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Cha Cha Cha Dance

 Cha-cha-cha, or simply cha-cha, is the name of a dance of Cuban origin.[1][2]

 
It is danced to the music of the same name introduced by Cuban composer and violinist Enrique Jorrín in 1953. This rhythm was developed from the danzón by a syncopation of the fourth beat. The name is onomatopoeic, derived from the rhythm of the güiro (scraper) and the shuffling of the dancers' feet.[3]
 
Origin
Cha-cha-cha rhythm[4] 
The modern style of dancing the cha-cha-chá comes from studies made by dance teacher Monsieur Pierre (Pierre Zurcher-Margolle), who partnered Doris Lavelle.[5]
 
Pierre, then from London, visited Cuba in 1952 to find out how and what Cubans were dancing at the time. He noted that this new dance had a split fourth beat, and to dance it one started on the second beat, not the first. He brought this dance idea to England and eventually created what is now known as ballroom cha-cha-cha.[6]
 
The validity of his analysis is well established for that time, and some forms of evidence exist today. First, there is in existence film of Orquesta Jorrin playing to a cha-cha-cha dance contest in Cuba; second, the rhythm of the Benny More classic Santa Isabel de las Lajas written and recorded at about the same time is quite clearly syncopated on the fourth beat. Also, note that the slower bolero-son ("rumba") was always danced on the second beat.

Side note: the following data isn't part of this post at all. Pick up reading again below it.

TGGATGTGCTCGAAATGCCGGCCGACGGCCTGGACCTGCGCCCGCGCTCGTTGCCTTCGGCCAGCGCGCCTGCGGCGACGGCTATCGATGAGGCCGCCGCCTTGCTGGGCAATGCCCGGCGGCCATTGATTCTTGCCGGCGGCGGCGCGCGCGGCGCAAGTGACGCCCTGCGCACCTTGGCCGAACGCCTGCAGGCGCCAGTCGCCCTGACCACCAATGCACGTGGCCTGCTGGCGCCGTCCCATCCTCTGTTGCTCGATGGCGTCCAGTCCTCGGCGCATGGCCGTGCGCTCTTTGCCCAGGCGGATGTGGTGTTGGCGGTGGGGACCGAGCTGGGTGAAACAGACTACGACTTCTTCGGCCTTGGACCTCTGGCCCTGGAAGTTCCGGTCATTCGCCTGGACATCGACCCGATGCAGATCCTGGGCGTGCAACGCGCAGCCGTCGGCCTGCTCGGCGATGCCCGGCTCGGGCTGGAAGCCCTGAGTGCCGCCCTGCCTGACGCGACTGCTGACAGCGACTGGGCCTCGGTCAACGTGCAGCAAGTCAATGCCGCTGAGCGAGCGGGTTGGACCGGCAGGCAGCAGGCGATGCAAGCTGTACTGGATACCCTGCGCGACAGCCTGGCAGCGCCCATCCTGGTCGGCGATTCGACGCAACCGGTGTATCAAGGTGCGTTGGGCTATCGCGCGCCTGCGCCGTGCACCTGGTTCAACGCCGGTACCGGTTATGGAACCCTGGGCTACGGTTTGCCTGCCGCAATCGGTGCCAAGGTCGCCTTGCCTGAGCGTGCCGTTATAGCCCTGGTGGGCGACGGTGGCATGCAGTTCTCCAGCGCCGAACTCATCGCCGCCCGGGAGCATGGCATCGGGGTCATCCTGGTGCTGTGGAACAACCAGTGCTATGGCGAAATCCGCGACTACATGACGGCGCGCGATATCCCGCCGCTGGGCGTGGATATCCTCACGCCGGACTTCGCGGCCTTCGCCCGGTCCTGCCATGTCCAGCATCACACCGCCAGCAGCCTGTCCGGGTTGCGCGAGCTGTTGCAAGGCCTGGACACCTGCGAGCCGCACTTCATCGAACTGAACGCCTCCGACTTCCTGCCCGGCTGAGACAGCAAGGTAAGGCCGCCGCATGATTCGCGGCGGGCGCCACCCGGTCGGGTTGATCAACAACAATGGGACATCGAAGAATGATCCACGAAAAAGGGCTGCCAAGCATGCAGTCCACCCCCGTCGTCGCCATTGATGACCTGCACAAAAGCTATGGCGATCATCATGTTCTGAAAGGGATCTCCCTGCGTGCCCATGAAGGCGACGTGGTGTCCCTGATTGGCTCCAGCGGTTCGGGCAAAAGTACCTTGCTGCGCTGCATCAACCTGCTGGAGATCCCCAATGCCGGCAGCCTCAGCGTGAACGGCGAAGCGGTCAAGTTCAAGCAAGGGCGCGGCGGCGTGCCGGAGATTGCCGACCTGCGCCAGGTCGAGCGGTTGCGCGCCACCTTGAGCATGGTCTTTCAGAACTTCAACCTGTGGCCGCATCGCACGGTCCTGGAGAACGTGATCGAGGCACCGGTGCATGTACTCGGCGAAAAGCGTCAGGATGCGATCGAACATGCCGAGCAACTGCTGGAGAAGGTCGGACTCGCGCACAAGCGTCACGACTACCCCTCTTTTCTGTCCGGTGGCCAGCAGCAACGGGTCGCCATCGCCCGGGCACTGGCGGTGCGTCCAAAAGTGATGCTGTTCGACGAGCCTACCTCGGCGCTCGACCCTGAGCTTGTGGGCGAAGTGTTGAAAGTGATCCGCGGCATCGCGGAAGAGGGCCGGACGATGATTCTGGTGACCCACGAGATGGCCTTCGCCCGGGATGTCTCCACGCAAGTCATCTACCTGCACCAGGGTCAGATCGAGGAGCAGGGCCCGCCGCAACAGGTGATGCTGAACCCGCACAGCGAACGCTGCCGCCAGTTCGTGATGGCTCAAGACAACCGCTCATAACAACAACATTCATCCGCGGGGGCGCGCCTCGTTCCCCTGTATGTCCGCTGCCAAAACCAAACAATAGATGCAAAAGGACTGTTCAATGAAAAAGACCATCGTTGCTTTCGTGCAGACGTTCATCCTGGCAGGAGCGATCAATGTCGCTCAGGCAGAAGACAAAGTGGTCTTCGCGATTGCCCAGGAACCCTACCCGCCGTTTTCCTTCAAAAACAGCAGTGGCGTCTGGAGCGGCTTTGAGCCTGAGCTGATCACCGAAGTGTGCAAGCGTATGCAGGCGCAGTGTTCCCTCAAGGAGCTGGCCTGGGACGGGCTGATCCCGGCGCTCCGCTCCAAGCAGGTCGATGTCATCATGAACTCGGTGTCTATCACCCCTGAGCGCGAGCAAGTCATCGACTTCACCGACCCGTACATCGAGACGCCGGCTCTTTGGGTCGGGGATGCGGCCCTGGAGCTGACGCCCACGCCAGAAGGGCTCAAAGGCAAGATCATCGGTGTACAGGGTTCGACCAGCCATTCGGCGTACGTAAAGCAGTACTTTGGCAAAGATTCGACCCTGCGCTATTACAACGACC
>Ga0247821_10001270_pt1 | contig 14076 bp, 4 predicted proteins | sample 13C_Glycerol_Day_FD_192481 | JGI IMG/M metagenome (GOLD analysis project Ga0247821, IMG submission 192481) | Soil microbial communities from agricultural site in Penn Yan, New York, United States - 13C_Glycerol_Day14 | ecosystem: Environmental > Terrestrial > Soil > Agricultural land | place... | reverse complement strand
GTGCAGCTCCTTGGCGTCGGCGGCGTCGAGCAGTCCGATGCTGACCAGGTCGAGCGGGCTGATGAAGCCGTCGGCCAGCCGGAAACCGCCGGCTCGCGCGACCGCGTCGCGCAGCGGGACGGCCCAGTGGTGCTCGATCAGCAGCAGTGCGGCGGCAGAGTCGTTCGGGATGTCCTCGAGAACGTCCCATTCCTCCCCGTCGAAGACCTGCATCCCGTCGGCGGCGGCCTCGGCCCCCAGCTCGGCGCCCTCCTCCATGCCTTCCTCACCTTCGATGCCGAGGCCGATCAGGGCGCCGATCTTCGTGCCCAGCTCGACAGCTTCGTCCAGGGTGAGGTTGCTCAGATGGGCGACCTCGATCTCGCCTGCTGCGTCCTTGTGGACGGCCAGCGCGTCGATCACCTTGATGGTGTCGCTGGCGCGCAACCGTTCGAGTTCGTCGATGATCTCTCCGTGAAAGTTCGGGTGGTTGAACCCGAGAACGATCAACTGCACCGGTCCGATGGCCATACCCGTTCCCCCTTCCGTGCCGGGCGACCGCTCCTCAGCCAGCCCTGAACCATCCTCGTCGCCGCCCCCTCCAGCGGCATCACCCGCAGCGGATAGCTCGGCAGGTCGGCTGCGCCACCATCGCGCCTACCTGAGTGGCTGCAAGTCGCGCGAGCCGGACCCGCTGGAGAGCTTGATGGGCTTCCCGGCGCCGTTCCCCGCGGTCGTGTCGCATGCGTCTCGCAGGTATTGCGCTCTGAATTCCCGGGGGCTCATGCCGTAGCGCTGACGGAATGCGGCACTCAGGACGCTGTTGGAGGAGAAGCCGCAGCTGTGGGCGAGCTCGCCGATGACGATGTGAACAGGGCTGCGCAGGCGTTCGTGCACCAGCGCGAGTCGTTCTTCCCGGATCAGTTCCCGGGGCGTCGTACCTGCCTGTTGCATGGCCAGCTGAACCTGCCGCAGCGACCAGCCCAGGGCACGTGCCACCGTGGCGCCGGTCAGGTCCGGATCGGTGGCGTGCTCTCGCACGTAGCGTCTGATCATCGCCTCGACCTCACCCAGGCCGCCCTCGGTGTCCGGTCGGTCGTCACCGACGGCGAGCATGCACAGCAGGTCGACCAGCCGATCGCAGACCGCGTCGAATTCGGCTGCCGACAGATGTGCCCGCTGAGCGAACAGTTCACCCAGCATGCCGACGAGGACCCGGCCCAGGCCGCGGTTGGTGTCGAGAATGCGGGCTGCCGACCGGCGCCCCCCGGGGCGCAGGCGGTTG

Description
 
Cha-cha-cha may be danced to authentic Cuban music, or to Latin Pop or Latin Rock. The music for the international ballroom cha-cha-cha is energetic and with a steady beat. The Cuban cha-cha-chá is more sensual and may involve complex polyrhythms.
 
Styles of cha-cha-cha dance may differ in the place of the chasse in the rhythmical structure.[7] The original Cuban and the ballroom cha-cha-cha count is "two, three, chachacha" or "four-and-one, two, three". The dance does not start on the first beat of a bar, though it can start with a transfer of weight to the lead's right.[8]
 
Nevertheless, many social dancers count "one, two, cha-cha-cha" and may find it difficult to make the adjustment to the "correct" timing of the dance.
 
 


Ballroom for all ages: Tango, Rumba, Cha cha cha, Salsa, Boston, Waltz, Slow, Paso Doble and more...
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Dance Styles
Tango
: One of the most fascinating of all dances, the tango is a sensual ballroom dance that originated in South America in the early twentieth century. Tango is usually performed by a man and a woman, expressing an element of romance in their synchronized movements. Originally, the tango was performed only by women, but once it spread into Argentina, it developed into a dance for couples. ... read more

Rumba: The rumba is originally derived from Cuba. Expressed with sensual movement and smooth swaying hips, this is the dance of romance. The characteristic of the rumba is for the lady to "tease and run." The follow flirts and entices the lead, only to run away and come back. The basic rumba dance steps are the foundation that's necessary to embody the character of the dance.... read more

How to dance Cha Cha Cha: Cha-cha-cha, or simply cha-cha, is the name of a dance of Cuban origin. It is danced to the music of the same name introduced by Cuban composer and violinist Enrique Jorrín in 1953. This rhythm was developed from the danzón by a syncopation of the fourth beat. The name is onomatopoeic, derived from the rhythm of the güiro (scraper) and the shuffling of the dancers' feet.... read more
 

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